For curious young minds

ANY mom, dad, older sibling or guardian using the picture book Antjie to help nurture the curious minds of a small child most undoubtedly has a winner.

ANY mom, dad, older sibling or guardian using the picture book Antjie to help nurture the curious minds of a small child most undoubtedly has a winner.

This is because Antjie, which was voted the best early childhood publication of 2009 together with Busy Baby, are colourful illustrations of the beautiful work done by unsung champions of the sector. These people are fortunately now recognised, acknowledged and rewarded by a formidable sustainable development partnership that is campaigning to establish a viable ECD culture.

Formerly known as the Absa and Sowetan ECD Awards, it is now the SA ECD Awards. The partnership comprises Absa, Sowetan, Unicef, the Basic Education department, SABC education, Social Development Department, Jim Joel Fund, South African Congress for Early Childhood Development and the Aggrey Klaaste Nation Building Foundation.

Antjie and Busy Baby were adjudged the best ECD publications last year.

Antjie, a part of the Keteka Series and a publication of the Anti-Bias project of the Early Resource Unit in Cape Town, caters for children from about age two to eight. Carole Bloch and Bev de Meyer's Busy Baby, published by Songololo, best serve active toddlers, who want to feel and touch the characters.

Here is the best description of the value of such books: "Picture books are the gateway to a life- long love of reading and, hopefully, even an appreciation of art," said Tanya, a devoted mom and avid reader, lover and reviewer of books, especially those that nurture future readers. View her tips and insights on books4yourkids.

What's most appealing and impressive about Antjie is its huge potential to create multi-lingualism and a healthy appreciation of other cultures. It is written in isiXhosa, English, Setswana and Afrikaans.

It tells the story of lead character Antjie and her eventful ride on her donkey cart, her separation from the donkeys, her search for them and her jubilant reunion with her beloved animals.

It introduces young readers to other characters, illustrated through tasteful photographs.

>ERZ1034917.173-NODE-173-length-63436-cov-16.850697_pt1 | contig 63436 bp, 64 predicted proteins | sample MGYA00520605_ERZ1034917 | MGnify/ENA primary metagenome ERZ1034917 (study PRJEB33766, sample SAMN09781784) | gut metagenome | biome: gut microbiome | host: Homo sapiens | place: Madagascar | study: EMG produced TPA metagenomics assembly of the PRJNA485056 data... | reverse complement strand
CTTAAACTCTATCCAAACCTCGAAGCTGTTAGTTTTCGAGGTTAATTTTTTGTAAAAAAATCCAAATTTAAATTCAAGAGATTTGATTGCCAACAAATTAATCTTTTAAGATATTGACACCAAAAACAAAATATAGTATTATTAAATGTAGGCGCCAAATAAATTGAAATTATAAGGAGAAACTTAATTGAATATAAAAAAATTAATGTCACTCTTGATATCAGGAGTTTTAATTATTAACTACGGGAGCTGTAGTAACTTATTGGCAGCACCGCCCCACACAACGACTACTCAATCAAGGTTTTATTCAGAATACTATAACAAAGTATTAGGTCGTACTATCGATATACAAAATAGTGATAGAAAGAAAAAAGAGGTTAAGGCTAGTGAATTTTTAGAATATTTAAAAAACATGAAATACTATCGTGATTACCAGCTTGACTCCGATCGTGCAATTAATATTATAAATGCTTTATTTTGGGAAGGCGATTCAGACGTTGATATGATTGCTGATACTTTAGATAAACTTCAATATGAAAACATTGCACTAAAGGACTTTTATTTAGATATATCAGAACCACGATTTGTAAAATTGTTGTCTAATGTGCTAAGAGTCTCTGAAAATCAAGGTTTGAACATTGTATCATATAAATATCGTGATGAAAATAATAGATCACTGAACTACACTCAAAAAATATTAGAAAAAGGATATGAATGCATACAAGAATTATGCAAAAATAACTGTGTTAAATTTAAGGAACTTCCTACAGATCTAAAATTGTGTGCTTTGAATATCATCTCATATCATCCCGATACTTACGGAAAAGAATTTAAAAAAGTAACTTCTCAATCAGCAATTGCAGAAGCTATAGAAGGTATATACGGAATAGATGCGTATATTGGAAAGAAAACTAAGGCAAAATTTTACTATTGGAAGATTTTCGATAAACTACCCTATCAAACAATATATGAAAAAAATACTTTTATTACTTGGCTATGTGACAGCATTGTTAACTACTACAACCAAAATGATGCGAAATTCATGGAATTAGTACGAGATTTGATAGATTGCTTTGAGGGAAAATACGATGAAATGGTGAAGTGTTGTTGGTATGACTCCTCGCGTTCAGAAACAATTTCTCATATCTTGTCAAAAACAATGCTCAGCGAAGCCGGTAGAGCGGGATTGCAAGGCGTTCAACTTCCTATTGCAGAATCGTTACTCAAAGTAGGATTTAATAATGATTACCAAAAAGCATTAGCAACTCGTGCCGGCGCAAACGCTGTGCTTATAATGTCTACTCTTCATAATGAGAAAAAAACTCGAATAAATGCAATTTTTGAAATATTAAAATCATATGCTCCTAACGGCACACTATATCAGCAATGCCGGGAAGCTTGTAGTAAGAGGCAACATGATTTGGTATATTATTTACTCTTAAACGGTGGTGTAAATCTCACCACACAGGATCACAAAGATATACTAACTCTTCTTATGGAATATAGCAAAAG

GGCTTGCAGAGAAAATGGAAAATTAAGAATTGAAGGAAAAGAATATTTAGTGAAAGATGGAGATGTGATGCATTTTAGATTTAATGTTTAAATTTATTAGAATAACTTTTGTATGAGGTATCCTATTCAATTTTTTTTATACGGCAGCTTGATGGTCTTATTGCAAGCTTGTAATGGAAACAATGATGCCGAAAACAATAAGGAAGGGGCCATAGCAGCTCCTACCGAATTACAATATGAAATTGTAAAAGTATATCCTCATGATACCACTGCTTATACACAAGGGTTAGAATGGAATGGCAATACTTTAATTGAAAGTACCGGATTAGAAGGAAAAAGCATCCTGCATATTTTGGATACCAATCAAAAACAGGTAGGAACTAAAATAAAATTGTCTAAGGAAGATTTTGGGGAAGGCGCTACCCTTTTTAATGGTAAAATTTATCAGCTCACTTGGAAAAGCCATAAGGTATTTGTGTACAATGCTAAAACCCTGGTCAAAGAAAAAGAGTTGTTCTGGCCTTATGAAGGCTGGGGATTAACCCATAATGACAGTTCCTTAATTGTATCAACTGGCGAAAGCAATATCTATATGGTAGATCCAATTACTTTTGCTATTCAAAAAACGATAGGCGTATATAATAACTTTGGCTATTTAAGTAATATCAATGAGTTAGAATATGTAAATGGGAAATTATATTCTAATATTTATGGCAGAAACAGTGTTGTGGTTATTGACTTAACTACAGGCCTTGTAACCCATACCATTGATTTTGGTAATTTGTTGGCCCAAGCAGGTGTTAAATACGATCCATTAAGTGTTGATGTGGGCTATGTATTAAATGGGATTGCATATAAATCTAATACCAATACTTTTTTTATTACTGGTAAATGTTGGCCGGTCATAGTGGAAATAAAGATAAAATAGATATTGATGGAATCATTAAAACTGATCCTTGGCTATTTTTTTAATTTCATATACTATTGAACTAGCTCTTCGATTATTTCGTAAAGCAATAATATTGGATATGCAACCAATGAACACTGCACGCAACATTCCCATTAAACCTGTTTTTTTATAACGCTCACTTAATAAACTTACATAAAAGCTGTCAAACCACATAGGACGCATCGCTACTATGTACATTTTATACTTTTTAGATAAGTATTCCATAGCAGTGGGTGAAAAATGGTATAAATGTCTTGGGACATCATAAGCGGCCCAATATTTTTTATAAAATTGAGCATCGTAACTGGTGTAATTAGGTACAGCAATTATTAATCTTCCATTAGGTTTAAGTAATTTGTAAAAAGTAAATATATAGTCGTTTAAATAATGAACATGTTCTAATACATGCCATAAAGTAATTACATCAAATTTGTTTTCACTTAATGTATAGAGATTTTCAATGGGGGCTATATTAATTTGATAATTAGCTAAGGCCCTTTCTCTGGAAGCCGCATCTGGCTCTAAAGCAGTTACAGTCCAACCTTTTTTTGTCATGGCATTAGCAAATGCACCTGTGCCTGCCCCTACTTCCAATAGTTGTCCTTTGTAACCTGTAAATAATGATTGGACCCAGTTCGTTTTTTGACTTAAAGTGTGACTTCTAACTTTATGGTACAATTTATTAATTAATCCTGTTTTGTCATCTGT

The other winners from the 2009 SA ECD Awards are home-based ECD site leaders Mary Mabate of Kgantsho Day Care Centre in North West, Suzan Matlou of Ikageng Crèche in Limpopo and Martha Senamathele of Iketsetseng Crèche in Free State;

Community-based ECD Sites leaders Hlengiwe Mthimkhulu of Zisize KwaQatha in KwaZulu-Natal, Gladys Siweya of Nhletelo in Limpopo and Ruth Lekgetho of Happy day Centre in North West;

Innovation in ECD achievers Phuti Rakgophala of the Pula Madibogo Orphan and Vulnerable Resources Centre in Limpopo, Barabara Kenyon of Ntataise Lowveld Trust in Mpumalanga and Claudine Storbeck of Hi-Hopes Centre in Gauteng;

ECD practitioners Georgina Bachelor of the Barchville Pre-Primary School in Western Cape, Ayanda Xaba of Macongo Creche in KwaZulu-Natal and Beauty Masinga of Jack and Jill ECD Centre in Mpumalanga;

And ECD resource and training organisations leaders Melody Marescia of the College of Cape Town in Western Cape, Shirley Orsmond of The ECD Project in Gauteng and Peter Sekgobela of Woz'obona ECD Services Group in Limpopo.

Nominations and entries are being invited for the 2010 provincial and national awards finalists in the:

l Best ECD practitioner of the year;

l Best ECD site of the year;

l Best ECD training and support organisation of the year;

l Most Innovative ECD programme of the year and

l Best ECD publication of the year.

Get your nomination forms from the South African Congress for Early Childhood Development's national office at 17 Lewis Street, Riverdale, Pretoria.

You can also phone 086-222-2592 or visit

The closing date is June 30. Provincial eliminations take place between August and September.

The national winners will be announced in November.